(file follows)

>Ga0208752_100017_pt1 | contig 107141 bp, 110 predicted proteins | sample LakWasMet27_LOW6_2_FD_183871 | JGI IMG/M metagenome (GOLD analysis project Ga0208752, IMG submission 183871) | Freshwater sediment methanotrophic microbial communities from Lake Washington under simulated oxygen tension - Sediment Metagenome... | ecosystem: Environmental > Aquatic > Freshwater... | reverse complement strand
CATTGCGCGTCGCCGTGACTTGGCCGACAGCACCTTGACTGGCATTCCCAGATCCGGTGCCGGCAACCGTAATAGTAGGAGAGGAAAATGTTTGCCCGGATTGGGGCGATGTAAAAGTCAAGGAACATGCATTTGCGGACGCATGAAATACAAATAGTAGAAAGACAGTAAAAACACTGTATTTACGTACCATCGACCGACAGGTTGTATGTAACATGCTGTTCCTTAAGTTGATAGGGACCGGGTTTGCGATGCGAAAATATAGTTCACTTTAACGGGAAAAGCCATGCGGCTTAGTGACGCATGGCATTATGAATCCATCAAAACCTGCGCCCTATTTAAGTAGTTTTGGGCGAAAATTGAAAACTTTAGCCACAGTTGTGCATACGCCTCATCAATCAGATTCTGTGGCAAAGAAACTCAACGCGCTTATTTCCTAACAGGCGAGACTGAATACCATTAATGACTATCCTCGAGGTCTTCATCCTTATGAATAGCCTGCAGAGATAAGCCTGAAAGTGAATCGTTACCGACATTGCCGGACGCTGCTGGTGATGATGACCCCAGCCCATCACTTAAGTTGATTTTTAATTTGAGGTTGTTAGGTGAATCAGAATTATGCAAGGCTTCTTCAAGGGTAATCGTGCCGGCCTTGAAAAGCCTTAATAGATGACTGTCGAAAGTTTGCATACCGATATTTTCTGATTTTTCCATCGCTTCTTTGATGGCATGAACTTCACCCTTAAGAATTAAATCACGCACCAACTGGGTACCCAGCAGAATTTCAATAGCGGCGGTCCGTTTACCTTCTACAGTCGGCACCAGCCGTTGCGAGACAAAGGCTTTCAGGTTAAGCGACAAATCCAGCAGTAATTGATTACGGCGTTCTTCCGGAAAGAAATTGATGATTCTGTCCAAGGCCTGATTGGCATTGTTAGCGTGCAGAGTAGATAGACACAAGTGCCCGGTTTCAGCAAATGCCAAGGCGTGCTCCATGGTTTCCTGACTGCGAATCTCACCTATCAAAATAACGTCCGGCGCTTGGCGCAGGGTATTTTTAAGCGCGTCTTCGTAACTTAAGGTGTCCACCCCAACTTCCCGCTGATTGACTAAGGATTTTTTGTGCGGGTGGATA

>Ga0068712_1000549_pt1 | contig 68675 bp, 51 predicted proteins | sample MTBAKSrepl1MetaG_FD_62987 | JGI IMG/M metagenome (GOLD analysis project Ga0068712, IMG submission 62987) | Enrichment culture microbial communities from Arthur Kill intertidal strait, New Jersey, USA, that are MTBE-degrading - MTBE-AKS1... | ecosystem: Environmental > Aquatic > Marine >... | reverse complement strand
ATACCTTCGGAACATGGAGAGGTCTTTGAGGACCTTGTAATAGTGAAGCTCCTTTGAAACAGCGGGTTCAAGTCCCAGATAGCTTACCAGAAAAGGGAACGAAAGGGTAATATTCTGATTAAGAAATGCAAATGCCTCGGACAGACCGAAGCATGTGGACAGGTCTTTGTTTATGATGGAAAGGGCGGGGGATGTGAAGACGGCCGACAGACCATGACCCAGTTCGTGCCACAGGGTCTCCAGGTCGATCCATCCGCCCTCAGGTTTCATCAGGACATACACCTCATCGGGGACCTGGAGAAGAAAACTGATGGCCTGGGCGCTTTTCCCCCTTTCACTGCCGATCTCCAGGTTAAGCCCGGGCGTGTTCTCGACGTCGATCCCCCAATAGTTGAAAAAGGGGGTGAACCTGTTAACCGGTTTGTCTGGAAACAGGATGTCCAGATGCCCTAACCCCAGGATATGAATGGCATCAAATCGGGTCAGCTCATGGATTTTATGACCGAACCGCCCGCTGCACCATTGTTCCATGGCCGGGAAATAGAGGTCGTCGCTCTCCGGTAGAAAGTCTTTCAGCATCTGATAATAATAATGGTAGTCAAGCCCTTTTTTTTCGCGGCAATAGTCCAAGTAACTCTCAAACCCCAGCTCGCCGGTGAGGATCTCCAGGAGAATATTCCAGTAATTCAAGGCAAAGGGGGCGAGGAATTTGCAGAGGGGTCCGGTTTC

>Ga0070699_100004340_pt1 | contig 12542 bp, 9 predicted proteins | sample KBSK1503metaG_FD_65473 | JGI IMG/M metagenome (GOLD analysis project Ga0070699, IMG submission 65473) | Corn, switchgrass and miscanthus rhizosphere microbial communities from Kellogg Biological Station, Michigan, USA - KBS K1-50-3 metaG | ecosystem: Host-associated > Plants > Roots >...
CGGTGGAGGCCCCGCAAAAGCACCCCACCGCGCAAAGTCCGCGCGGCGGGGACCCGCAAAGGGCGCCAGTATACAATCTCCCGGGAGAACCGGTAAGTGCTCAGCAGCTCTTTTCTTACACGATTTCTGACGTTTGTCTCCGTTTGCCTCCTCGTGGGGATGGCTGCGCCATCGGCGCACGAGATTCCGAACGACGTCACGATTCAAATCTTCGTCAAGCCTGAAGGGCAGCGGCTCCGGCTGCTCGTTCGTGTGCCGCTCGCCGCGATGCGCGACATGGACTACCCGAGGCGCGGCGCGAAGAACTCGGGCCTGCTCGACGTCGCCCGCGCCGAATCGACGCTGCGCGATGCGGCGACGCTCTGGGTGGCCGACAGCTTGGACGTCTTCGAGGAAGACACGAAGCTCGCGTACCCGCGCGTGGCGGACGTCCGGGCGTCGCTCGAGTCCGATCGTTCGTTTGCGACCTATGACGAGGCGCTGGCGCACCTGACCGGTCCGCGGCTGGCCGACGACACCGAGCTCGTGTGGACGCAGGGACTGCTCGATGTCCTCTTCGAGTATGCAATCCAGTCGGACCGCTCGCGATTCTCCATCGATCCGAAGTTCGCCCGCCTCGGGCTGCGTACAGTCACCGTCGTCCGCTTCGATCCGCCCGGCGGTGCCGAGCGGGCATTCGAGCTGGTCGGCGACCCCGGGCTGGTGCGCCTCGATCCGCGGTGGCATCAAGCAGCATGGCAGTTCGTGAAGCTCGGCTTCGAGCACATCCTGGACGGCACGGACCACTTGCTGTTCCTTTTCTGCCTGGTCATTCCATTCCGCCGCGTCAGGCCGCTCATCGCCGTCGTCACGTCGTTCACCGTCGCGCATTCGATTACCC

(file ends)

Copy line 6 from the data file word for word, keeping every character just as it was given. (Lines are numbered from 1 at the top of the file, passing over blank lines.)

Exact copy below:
CGGTGGAGGCCCCGCAAAAGCACCCCACCGCGCAAAGTCCGCGCGGCGGGGACCCGCAAAGGGCGCCAGTATACAATCTCCCGGGAGAACCGGTAAGTGCTCAGCAGCTCTTTTCTTACACGATTTCTGACGTTTGTCTCCGTTTGCCTCCTCGTGGGGATGGCTGCGCCATCGGCGCACGAGATTCCGAACGACGTCACGATTCAAATCTTCGTCAAGCCTGAAGGGCAGCGGCTCCGGCTGCTCGTTCGTGTGCCGCTCGCCGCGATGCGCGACATGGACTACCCGAGGCGCGGCGCGAAGAACTCGGGCCTGCTCGACGTCGCCCGCGCCGAATCGACGCTGCGCGATGCGGCGACGCTCTGGGTGGCCGACAGCTTGGACGTCTTCGAGGAAGACACGAAGCTCGCGTACCCGCGCGTGGCGGACGTCCGGGCGTCGCTCGAGTCCGATCGTTCGTTTGCGACCTATGACGAGGCGCTGGCGCACCTGACCGGTCCGCGGCTGGCCGACGACACCGAGCTCGTGTGGACGCAGGGACTGCTCGATGTCCTCTTCGAGTATGCAATCCAGTCGGACCGCTCGCGATTCTCCATCGATCCGAAGTTCGCCCGCCTCGGGCTGCGTACAGTCACCGTCGTCCGCTTCGATCCGCCCGGCGGTGCCGAGCGGGCATTCGAGCTGGTCGGCGACCCCGGGCTGGTGCGCCTCGATCCGCGGTGGCATCAAGCAGCATGGCAGTTCGTGAAGCTCGGCTTCGAGCACATCCTGGACGGCACGGACCACTTGCTGTTCCTTTTCTGCCTGGTCATTCCATTCCGCCGCGTCAGGCCGCTCATCGCCGTCGTCACGTCGTTCACCGTCGCGCATTCGATTACCC